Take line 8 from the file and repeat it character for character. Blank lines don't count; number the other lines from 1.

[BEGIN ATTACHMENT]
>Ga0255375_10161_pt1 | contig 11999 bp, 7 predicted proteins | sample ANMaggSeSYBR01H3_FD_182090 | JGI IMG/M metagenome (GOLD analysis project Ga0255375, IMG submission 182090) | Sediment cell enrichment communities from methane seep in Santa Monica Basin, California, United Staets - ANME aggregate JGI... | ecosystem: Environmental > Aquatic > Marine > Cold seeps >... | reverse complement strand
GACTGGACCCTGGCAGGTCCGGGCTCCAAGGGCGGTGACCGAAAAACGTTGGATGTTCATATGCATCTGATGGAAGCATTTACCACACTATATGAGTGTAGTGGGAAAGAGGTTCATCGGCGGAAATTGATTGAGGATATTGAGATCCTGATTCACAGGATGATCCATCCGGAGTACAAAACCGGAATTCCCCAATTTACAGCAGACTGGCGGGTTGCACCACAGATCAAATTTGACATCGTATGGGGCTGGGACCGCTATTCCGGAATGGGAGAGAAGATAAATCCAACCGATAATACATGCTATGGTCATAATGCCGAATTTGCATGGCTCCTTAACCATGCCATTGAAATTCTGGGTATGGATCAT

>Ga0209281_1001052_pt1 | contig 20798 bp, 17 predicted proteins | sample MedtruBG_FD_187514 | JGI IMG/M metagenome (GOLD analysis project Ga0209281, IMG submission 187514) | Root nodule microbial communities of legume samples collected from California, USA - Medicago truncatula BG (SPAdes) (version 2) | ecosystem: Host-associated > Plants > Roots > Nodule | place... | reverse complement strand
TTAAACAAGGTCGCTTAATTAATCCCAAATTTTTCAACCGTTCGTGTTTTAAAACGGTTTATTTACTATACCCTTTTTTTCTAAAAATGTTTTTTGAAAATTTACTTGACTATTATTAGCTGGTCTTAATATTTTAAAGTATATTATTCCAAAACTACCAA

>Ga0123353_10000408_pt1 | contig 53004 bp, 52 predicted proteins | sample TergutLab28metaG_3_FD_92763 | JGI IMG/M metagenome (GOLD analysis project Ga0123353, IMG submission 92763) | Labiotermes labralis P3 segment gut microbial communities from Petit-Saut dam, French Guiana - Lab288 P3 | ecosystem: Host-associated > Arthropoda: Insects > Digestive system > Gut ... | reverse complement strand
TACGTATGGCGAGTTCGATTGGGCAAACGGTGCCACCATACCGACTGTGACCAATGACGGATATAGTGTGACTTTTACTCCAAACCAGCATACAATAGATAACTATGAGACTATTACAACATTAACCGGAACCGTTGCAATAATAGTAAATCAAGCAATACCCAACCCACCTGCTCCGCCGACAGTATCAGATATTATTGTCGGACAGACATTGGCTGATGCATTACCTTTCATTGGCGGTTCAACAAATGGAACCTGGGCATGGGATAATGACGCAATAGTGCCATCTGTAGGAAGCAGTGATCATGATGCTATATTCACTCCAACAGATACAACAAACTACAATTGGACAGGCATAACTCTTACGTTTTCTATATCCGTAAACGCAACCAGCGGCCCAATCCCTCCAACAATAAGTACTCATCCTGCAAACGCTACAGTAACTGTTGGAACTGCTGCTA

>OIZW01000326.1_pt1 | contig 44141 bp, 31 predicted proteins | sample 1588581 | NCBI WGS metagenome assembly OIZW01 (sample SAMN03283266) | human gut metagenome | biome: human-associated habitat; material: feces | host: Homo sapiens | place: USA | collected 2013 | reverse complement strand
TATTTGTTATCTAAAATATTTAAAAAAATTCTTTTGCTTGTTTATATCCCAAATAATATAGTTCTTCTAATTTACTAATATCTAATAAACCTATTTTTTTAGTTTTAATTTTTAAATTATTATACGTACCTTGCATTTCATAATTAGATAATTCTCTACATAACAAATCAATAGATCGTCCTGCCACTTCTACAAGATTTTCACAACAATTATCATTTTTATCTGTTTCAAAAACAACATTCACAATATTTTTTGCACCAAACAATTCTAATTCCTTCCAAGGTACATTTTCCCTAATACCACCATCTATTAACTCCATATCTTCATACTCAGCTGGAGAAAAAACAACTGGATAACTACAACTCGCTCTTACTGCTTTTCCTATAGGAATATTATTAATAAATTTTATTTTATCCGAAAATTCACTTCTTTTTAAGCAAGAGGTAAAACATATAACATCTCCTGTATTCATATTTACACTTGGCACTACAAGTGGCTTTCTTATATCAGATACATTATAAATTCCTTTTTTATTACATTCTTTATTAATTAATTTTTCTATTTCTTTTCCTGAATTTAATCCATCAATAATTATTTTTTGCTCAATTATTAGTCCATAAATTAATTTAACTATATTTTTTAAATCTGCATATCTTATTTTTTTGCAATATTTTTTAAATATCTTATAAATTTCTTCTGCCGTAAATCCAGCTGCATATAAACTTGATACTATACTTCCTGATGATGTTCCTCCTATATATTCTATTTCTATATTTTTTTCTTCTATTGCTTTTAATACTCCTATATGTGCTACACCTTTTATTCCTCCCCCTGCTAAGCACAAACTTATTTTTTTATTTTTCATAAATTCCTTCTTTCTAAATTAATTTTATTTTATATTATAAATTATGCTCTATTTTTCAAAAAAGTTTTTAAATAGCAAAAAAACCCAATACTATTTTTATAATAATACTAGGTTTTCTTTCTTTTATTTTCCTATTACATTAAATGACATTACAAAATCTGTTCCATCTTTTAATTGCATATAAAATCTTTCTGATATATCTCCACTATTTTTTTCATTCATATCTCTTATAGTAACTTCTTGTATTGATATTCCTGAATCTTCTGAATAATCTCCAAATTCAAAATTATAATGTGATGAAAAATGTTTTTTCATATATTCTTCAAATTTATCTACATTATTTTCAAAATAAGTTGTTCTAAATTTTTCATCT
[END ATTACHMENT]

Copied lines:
TATTTGTTATCTAAAATATTTAAAAAAATTCTTTTGCTTGTTTATATCCCAAATAATATAGTTCTTCTAATTTACTAATATCTAATAAACCTATTTTTTTAGTTTTAATTTTTAAATTATTATACGTACCTTGCATTTCATAATTAGATAATTCTCTACATAACAAATCAATAGATCGTCCTGCCACTTCTACAAGATTTTCACAACAATTATCATTTTTATCTGTTTCAAAAACAACATTCACAATATTTTTTGCACCAAACAATTCTAATTCCTTCCAAGGTACATTTTCCCTAATACCACCATCTATTAACTCCATATCTTCATACTCAGCTGGAGAAAAAACAACTGGATAACTACAACTCGCTCTTACTGCTTTTCCTATAGGAATATTATTAATAAATTTTATTTTATCCGAAAATTCACTTCTTTTTAAGCAAGAGGTAAAACATATAACATCTCCTGTATTCATATTTACACTTGGCACTACAAGTGGCTTTCTTATATCAGATACATTATAAATTCCTTTTTTATTACATTCTTTATTAATTAATTTTTCTATTTCTTTTCCTGAATTTAATCCATCAATAATTATTTTTTGCTCAATTATTAGTCCATAAATTAATTTAACTATATTTTTTAAATCTGCATATCTTATTTTTTTGCAATATTTTTTAAATATCTTATAAATTTCTTCTGCCGTAAATCCAGCTGCATATAAACTTGATACTATACTTCCTGATGATGTTCCTCCTATATATTCTATTTCTATATTTTTTTCTTCTATTGCTTTTAATACTCCTATATGTGCTACACCTTTTATTCCTCCCCCTGCTAAGCACAAACTTATTTTTTTATTTTTCATAAATTCCTTCTTTCTAAATTAATTTTATTTTATATTATAAATTATGCTCTATTTTTCAAAAAAGTTTTTAAATAGCAAAAAAACCCAATACTATTTTTATAATAATACTAGGTTTTCTTTCTTTTATTTTCCTATTACATTAAATGACATTACAAAATCTGTTCCATCTTTTAATTGCATATAAAATCTTTCTGATATATCTCCACTATTTTTTTCATTCATATCTCTTATAGTAACTTCTTGTATTGATATTCCTGAATCTTCTGAATAATCTCCAAATTCAAAATTATAATGTGATGAAAAATGTTTTTTCATATATTCTTCAAATTTATCTACATTATTTTCAAAATAAGTTGTTCTAAATTTTTCATCT